Our goal is $5,000 and we are counting on you to make this day a success!!
You can be a part of the largest day of giving in the Roanoke Valley for as little as $10! Simply make your donation on RVPF’s Roanoke Valley Gives page at
now through 11:59 p.m. on March 18th
We’re eligible for incentive prizes through the challenges listed below! Donations must be submitted through our RV Gives page
In It to Win It: If we reach or surpass our goal of $5,000, Roanoke Children’s Theatre will be entered to win a dollar for dollar match up to $15,000!
Midnight Madness: This is for all you night owls! A donation made between 12:00 a.m. and 1:00 a.m. on March 18th will be randomly selected and enhanced by $1,000.
Medium Leaderboard: Most dollars raised among medium nonprofit organizations with 1st place winning $5,000; 2nd place winning $3,000; and 3rd place winning $2,000.
Power Hours: $500 to the organization with the most donations during specified hours throughout March 18th.
Far, Far, Away: The donation with the farthest verified address from Roanoke will be enhanced by $250!
Busy that day and worried you’ll forget?
Donations may be prescheduled NOW at https://www.rvgives.org/organizations/roanoke-valley-preservation-foundation
Best of all, your gift will still count toward the incentive prize challenges!
Fall 2019 Newsletter
Check out the Fall 2019 edition of our newsletter, Preservation Focus for a look back on the past few months!
Spring Newsletter 2019
Check out the Spring 2019 edition of our newsletter, Preservation Focus for a look back on the past few months!
The COTTON CLOUDS premiere is Tuesday, March 26th and is open to the public. Show time begins at 7:15 pm. Admission is $5 General Admission for everyone, and is a fundraiser for the Grandin Theatre Film Lab.
In the summer of 2018, the Grandin Theatre Foundation launched a first time project over the summer. Pairing teenage student filmmakers with actual film industry professionals (Dave Perry, Jenna Giannini, Kathryn Hatam, Ben Mullen), this afterschool program set out to make a twenty-minute period piece featuring no dialogue. The Grandin Theatre Film Lab is a program for high school aged students who come to Grandin and learn the process of filmmaking, screenwriting, editing, production, and promotion. The summer project, COTTON CLOUDS, will premiered at the Grandin Theatre on Tuesday, March 26th at 7:15 pm.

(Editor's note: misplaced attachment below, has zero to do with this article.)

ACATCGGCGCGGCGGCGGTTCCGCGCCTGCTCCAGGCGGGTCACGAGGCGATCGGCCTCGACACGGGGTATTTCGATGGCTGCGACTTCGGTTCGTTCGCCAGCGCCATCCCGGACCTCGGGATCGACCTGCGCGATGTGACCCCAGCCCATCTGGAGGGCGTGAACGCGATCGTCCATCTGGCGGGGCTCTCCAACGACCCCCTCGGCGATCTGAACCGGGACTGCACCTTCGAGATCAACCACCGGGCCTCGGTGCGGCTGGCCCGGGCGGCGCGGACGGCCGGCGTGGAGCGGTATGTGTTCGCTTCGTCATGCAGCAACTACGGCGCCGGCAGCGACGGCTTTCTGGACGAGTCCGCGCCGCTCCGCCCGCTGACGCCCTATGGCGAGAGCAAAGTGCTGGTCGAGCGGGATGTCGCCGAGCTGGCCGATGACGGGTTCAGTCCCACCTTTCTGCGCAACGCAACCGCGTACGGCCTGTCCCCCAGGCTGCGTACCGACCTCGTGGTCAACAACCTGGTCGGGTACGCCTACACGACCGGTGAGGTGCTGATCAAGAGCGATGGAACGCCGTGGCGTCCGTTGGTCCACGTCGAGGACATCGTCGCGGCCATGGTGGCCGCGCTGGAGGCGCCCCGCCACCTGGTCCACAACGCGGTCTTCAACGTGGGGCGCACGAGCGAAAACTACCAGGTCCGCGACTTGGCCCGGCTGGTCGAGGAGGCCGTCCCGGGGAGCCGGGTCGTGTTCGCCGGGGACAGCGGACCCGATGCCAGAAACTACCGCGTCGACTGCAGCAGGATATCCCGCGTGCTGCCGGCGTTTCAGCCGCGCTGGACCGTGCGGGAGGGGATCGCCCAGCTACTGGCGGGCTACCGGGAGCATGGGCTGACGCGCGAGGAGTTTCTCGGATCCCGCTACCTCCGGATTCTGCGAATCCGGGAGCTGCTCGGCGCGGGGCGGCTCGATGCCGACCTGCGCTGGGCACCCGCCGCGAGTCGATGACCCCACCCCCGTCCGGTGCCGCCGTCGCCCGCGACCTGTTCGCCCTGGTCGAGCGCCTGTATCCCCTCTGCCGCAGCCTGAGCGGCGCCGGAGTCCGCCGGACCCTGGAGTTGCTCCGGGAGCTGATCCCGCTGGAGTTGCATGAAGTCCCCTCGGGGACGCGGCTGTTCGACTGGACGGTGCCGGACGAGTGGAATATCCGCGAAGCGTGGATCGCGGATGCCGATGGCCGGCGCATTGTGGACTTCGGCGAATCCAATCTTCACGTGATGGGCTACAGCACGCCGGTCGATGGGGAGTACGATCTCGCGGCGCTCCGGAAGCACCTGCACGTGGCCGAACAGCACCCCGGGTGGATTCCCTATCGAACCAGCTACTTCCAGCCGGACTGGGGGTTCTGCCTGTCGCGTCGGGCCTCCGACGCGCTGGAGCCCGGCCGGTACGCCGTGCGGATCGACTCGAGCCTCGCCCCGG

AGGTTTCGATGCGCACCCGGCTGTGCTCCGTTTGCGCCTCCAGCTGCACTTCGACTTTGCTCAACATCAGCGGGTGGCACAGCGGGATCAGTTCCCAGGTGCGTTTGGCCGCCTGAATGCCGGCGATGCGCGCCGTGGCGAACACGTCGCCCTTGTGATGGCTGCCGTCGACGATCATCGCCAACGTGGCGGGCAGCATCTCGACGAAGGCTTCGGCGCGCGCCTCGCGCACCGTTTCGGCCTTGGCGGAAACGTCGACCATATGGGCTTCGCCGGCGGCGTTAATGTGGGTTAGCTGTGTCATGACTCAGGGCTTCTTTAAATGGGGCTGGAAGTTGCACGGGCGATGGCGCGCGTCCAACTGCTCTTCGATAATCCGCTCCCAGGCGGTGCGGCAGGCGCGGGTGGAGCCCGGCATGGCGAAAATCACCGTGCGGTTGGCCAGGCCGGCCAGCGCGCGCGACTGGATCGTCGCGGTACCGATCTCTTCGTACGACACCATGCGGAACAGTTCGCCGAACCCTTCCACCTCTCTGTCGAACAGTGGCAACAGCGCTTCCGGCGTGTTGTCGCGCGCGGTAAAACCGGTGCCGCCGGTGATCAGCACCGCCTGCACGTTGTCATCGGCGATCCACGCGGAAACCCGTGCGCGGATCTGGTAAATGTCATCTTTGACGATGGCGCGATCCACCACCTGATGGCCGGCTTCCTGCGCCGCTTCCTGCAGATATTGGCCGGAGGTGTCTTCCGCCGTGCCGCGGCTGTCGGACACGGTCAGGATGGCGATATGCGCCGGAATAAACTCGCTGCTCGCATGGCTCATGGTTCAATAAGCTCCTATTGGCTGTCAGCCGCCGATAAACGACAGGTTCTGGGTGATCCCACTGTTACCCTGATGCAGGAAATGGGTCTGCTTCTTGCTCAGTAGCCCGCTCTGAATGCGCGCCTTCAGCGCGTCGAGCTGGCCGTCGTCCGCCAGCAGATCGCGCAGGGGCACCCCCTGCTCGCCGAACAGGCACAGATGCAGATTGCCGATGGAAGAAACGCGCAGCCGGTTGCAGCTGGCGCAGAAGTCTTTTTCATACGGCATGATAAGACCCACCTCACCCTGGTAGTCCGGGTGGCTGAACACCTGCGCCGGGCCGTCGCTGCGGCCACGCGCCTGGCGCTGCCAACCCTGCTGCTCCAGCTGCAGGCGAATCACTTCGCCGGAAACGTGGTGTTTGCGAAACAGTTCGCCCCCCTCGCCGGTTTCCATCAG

The film is set in 1912 Roanoke, Virginia, and features a young girl who struggles to help provide for her family by working in the exhausting conditions of a cotton mill, while still holding on to the optimism of childhood. The original script written by 19-year old writer and director Chloe Shelton from Salem was inspired by the famous photographs by Lewis Hine, who documented child workers that had become the exploited, cheap, laborers upon which America depended.
Join the Roanoke Valley Preservation Foundation this Wednesday, March 13 for Roanoke Valley Gives! We’ll be raising money online to finance interpretive markers for important historic sites in our area
The Roanoke Valley Greenways Historic Trail Marker Program was inaugurated in May 2014, with the unveiling of three interpretive historic markers –the site of the American Viscose Corporation, the Norwich neighborhood, and Elmwood Park.
Now, we plan to expand this program with additional markers, at Fire Station No 7 in Grandin, Washington Park, Persinger Cemetery, and Preston Place in Salem. Your donation will help us remember the history and significance of these important places for future generations.
You can check out our Roanoke Valley Gives profile page for more details on each project. We hope you’ll contribute on Wednesday, and give where you live!